As is my custom, I attempt to spend my father’s yahrzeit every year in Israel. This gives me the opportunity to visit this spiritual, holy land, and first and foremost give my father the kavod he deserves. I appreciate the zechus to daven at my father’s kever.
This year started out no different, as I booked a flight for my husband and myself to be in Israel for a week at the end of February.
At the same time, my very close friend of over 50 years, Debbie Garfinkel Diament, an avid writer of this column, was planning a wedding for her last child. I had already booked my flights, and this aforementioned wedding was taking place a week earlier than my already booked trip. Obviously, going to the wedding would mean missing my father’s yahrzeit. I would have to be satisfied with davening at my father’s kever a few days before the yahrzeit – and I was. I determined that as dancing and being misameach a friend, chassan and kallah are truly special mitzvos, those plans would remain intact.
Debbie was very excited to have a very old friend (“old friend” meaning a “childhood friend”) there, as was I. I had never been to an Israeli wedding, so I very much looked forward to the whole scene. I asked Debbie if she could arrange for me a ride to the simcha, as it was pretty far from Yerushalayim. She e-mailed me back: “Carol will be driving and there will be another passenger in the car, but don’t try to set him up, as his wife won’t be attending. But he is married.” So I thought: okay, I won’t set him up.
When I got into the car, I found a very nice young man there. After speaking to him for a few minutes, I thought about my close friend’s daughter from my neighborhood. She had made aliyah by herself and needed a shidduch. I asked this fellow if he had a friend who we could set up. He responded that he indeed had a friend who had made aliyah by himself from the U.S. 11 years earlier, and who might be a good candidate.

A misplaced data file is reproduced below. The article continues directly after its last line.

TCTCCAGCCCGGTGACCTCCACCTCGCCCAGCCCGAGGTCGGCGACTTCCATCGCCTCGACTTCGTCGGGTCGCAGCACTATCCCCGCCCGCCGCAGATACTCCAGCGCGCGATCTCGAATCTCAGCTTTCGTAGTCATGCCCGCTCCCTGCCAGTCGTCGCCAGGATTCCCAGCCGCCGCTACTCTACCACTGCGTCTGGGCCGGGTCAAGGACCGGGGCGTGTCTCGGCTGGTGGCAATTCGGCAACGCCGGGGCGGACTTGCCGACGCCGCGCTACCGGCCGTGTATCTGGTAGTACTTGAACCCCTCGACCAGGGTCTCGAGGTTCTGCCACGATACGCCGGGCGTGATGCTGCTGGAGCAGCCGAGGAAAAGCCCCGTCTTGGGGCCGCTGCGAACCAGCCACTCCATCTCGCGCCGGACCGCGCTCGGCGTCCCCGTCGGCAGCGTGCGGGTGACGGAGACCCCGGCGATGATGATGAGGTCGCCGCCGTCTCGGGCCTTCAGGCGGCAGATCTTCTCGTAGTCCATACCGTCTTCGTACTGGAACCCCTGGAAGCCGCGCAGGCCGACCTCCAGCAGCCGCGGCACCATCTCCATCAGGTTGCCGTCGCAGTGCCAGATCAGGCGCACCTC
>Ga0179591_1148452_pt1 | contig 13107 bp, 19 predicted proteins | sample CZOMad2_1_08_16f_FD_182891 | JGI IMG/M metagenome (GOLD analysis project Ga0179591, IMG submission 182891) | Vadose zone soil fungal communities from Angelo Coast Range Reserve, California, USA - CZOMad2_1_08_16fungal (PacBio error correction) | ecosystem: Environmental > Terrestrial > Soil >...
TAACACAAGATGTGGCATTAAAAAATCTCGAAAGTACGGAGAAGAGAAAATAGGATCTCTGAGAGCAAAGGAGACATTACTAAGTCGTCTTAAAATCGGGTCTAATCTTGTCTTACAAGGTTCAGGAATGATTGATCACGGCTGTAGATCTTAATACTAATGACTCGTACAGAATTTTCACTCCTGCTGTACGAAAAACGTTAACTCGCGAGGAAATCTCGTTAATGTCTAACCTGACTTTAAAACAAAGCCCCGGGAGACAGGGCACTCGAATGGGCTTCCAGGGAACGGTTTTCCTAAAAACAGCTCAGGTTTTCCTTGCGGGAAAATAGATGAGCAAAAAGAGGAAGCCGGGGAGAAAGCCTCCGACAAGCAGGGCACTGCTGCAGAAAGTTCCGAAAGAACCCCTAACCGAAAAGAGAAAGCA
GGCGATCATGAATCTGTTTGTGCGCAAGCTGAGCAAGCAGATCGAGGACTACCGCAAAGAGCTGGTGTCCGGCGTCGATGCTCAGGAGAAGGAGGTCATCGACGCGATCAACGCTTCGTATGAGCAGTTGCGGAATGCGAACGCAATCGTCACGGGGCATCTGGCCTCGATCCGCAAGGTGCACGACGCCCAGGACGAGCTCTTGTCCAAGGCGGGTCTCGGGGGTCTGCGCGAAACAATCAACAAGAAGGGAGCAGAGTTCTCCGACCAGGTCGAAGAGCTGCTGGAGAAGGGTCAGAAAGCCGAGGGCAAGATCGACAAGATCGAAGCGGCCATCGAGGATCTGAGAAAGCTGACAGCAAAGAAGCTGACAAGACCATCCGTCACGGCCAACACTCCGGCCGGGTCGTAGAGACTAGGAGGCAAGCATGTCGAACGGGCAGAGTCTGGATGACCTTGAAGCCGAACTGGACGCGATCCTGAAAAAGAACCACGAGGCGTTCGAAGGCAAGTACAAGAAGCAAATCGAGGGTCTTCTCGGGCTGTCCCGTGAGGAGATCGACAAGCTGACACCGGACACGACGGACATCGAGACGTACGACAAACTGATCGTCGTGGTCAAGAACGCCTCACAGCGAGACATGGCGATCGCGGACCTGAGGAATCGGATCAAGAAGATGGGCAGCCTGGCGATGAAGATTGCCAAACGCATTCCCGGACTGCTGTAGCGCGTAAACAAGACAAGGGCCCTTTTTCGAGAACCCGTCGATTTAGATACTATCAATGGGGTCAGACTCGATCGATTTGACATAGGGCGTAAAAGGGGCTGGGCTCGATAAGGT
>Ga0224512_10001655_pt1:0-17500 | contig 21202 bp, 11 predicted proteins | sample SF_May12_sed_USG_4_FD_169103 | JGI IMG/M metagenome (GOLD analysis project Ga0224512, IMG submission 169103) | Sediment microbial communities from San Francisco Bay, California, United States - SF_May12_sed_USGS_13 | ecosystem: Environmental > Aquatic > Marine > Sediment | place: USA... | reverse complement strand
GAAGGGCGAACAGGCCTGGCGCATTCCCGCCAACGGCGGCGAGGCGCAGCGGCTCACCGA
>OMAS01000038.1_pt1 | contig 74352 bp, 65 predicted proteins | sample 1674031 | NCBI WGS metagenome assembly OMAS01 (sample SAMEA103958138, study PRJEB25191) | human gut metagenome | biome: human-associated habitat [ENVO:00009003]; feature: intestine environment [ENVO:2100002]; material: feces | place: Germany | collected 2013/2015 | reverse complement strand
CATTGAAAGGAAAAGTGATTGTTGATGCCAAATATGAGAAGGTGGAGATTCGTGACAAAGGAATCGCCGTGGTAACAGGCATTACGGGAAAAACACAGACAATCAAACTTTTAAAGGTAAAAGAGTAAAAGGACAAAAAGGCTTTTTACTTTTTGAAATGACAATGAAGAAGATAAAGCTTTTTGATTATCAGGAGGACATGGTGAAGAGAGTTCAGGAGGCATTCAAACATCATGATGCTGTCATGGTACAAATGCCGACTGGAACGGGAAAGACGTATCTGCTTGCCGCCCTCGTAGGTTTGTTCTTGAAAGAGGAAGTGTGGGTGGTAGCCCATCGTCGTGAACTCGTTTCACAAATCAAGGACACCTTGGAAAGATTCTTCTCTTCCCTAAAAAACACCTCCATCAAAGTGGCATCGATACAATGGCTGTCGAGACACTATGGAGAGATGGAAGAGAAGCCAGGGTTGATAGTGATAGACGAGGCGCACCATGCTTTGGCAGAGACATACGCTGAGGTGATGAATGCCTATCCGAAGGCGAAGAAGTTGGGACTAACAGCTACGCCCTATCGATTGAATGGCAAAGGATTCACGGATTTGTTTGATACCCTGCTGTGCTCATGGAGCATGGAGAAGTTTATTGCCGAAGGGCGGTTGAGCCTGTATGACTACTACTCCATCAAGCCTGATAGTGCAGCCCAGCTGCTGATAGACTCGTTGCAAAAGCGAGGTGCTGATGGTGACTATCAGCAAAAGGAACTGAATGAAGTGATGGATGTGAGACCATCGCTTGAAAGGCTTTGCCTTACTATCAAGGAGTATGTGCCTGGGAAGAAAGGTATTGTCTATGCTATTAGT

He called him from the car, and the friend expressed interest. I took his phone number and called him the next day. I gathered all of his information and found some similarities between the two people involved in this match. I proceeded to call this friend’s daughter to introduce her to the idea. At first, she wasn’t sure she was interested since she is a very busy accountant and her time is very valuable. She also would have liked more information about him. I advised her that I didn’t have anything more to add, and suggested she could just go out for a cup of coffee.
A short time later they went out, and after another few cups of coffee and numerous soups that the fellow likes to cook, I am pleased to say they are now engaged. Having been in Israel for just a week, and having never met this guy, I found the whole thing quite fascinating.
They recently came to New York for an engagement party, and I had the pleasure of meeting this charming, very well suited couple.
I didn’t have to ponder why there was a need for me to miss my father’s yahrzeit and be in Israel a week early. This whole scenario was hashgachah pratis. Had I not asked my friend for a ride instead of going on our own, this shidduch would not have taken place.
I’m privileged that Hashem chose me to be a shaliach, since I was simply in the right place at the right time – part of the master plan from our master planner, Hashem. This is truly a zechus for my family and me, and I’m humbled to be able to perform this mitzvah.
I wish this couple much mazel and berachah as they embrace their new life in Israel together – having quite courageously made aliyah by themselves.
I look forward to being able to do more chesed, and it’s my fervent wish that Hashem grant me that opportunity.Esther Lehman Gross
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